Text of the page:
What Should be Included in ANY Unsolicited Proposal
R Admin | March 30, 2009
and it CAN, under certain circumstances, result in either a sole-source contract, OR at least give the submitting company an inside track for competitive business.
OK, fine, John, but what should we make sure is included in any such proposal?
First, "unsolicited" is not exactly correct. To be successful, these proposals must have or find a Champion within the customer for whom the offeror is actually creating the proposal (board member; technical guy; key advisor; key staff person; key senior executive), and it is for his use that we submit our materials. Therefore, it is usually best to submit a semi-finished version of the proposal to that individual, and then re-draft it before final submission. In addition, that is the time to get a "heads up" on what opposition to expect within the organization — and take steps to overcome that opposition. There may be known pockets of support or resistance outside the organization (for example, if the proposal is to Division A, there may be a critical member or members of Division B that must know about, and support, that proposal).
Before you do a lot of work toward preparing an unsolicited proposal, know your customer well enough to know that the customer will refrain from using YOUR work to award to someone else, even your worst competitor. For example, in the 1980s I was working for Aerospace Contractor "A“. Aerospace "B“ solicited a proposal from us on an aircraft program. We dutifully responded with our best ideas. The "customer“ thanked us for our work, handed the technical solution to another division within "B“, and awarded a contract to that division, with instructions to do the work as "A“ had suggested. Oops!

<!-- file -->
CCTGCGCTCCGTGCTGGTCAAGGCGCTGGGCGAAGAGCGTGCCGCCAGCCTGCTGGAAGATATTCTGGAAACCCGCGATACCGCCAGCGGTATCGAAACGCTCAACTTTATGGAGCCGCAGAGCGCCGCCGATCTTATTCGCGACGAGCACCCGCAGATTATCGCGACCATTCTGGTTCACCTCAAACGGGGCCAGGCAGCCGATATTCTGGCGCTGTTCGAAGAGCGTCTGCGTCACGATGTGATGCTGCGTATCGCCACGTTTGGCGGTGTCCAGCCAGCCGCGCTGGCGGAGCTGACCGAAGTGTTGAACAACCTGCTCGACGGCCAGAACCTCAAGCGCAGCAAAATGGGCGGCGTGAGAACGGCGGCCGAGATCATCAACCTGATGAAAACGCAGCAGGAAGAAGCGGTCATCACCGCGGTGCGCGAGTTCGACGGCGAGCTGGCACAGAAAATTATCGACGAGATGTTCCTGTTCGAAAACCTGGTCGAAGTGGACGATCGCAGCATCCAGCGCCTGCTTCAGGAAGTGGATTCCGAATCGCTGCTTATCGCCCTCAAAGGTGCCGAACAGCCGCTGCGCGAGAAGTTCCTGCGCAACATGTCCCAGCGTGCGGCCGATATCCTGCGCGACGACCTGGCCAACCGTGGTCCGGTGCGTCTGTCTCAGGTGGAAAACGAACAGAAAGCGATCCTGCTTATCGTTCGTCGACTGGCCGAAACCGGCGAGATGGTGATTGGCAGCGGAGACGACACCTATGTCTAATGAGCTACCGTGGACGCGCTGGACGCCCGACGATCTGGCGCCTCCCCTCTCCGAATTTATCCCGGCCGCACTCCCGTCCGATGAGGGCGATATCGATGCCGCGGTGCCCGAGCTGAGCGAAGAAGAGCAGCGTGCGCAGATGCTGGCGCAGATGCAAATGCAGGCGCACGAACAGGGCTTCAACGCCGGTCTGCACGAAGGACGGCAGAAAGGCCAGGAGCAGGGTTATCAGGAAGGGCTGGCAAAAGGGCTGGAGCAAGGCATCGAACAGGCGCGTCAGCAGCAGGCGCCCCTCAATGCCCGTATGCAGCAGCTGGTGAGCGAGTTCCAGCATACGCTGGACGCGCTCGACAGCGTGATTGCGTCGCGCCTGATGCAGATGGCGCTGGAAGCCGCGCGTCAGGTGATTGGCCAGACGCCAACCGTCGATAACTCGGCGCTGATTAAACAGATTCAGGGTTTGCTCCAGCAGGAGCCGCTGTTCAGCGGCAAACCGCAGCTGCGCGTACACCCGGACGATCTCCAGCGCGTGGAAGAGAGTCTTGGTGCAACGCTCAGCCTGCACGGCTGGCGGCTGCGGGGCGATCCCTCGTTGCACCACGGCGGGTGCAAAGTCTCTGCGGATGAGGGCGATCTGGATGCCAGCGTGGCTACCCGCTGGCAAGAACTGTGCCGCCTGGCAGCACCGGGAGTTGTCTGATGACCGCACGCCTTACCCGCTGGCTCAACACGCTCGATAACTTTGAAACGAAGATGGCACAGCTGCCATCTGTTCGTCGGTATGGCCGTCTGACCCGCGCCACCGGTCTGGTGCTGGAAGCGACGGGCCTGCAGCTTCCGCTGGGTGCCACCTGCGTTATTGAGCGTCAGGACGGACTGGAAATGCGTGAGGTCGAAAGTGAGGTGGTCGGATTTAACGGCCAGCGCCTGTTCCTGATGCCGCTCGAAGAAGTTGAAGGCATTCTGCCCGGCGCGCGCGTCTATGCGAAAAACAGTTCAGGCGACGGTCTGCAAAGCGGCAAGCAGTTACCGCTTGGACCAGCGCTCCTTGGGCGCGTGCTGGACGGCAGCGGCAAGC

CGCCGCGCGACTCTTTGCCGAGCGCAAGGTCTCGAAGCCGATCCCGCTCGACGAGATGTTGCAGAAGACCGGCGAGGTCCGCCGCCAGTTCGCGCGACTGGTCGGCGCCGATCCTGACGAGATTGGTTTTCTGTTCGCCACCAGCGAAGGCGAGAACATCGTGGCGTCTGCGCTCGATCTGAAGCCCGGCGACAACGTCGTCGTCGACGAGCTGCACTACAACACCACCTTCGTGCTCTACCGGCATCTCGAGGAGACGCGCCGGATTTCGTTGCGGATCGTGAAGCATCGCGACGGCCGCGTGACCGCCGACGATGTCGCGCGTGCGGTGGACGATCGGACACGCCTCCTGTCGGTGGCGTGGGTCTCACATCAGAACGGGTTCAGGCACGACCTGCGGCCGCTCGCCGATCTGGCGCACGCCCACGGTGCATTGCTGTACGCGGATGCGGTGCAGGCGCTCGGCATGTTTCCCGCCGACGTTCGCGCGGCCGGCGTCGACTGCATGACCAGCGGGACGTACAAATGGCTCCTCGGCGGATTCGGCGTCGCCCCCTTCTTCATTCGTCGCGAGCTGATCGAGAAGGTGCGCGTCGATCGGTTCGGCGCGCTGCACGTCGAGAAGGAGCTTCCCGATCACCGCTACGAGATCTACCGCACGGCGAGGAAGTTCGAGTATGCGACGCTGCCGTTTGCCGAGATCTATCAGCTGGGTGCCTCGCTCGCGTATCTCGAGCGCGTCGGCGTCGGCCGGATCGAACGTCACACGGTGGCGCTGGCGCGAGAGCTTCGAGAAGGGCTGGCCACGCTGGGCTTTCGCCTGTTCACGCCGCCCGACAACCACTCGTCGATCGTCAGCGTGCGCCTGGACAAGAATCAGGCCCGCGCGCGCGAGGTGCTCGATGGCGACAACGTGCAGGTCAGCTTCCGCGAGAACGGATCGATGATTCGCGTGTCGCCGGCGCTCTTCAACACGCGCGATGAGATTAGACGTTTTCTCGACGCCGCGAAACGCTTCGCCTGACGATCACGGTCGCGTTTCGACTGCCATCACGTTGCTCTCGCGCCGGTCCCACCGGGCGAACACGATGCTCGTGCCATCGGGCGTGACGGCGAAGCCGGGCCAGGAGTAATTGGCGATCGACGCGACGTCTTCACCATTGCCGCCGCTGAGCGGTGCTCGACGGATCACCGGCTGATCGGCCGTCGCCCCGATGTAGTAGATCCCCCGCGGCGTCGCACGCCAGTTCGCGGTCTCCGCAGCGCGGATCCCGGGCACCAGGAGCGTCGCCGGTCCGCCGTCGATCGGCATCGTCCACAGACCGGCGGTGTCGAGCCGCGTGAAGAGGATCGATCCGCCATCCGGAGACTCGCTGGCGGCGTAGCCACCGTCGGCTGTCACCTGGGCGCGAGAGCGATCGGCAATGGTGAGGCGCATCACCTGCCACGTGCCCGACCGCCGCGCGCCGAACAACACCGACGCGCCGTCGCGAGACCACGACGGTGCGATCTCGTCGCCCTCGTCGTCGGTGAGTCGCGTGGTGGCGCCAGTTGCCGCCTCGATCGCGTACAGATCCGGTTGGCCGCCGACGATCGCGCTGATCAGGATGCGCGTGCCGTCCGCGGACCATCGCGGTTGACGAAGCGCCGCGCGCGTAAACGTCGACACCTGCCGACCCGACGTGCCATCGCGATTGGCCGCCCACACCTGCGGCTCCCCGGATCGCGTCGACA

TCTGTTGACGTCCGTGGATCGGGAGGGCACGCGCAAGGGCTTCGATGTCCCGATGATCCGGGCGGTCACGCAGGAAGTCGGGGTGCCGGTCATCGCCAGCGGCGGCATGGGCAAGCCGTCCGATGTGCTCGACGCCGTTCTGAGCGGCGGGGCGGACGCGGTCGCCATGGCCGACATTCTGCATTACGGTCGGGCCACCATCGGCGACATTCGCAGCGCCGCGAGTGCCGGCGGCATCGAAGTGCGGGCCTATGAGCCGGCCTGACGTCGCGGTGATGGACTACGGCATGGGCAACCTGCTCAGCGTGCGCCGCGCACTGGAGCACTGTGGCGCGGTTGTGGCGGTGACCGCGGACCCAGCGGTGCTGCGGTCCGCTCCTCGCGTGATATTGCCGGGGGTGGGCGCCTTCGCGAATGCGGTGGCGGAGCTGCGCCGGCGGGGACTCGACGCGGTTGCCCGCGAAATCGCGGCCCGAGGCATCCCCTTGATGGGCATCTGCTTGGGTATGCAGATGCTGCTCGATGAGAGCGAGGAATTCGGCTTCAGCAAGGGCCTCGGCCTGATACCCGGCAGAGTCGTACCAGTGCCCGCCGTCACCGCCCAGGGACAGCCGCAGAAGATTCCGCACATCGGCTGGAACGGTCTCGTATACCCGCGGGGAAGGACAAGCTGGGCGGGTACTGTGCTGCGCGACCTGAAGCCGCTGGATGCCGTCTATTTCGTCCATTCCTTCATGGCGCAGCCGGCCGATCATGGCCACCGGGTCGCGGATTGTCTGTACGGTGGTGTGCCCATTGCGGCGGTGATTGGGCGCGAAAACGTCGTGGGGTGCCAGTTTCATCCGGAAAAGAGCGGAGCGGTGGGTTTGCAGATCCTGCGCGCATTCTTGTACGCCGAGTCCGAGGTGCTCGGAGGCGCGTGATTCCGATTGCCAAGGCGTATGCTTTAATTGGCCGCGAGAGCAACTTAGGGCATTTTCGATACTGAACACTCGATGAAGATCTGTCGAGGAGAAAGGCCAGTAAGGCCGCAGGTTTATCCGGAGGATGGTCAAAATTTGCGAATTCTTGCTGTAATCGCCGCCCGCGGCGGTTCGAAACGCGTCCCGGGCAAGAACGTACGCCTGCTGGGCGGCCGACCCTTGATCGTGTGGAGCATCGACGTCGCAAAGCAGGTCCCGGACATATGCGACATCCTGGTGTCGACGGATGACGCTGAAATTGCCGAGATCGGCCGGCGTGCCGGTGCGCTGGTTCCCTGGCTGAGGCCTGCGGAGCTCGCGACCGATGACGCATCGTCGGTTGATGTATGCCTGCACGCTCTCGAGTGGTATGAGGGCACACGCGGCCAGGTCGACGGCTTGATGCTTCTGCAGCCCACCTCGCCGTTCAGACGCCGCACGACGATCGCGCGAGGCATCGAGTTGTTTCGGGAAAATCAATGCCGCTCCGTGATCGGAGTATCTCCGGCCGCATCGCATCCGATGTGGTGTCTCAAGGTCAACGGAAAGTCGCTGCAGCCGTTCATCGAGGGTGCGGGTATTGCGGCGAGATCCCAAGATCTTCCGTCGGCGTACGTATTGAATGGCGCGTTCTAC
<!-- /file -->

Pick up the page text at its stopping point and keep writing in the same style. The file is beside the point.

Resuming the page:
Five Major Headings
1. Executive Summary
2. Management Volume
3. Technical Volume
4. Cost Volume
5. (Proposed / Model / Draft) Contract
Elements of the Contract(You MUST have a thorough legal review before going out the first time)
Identification of parties
Authority to commit
Statement of Work (SOW)
Type of contract
Relationship of parties
Duration of contract
Verification of deliveries and liquidation
Payment terms and methods
Conflicts of interest
Rights in data
Location of work
Agreements not to disclose proprietary data
Interpretation of the contract
This isn’t meant to be all-inclusive, or to cover all possible situations, but it’s at least a good checklist to guide your thinking.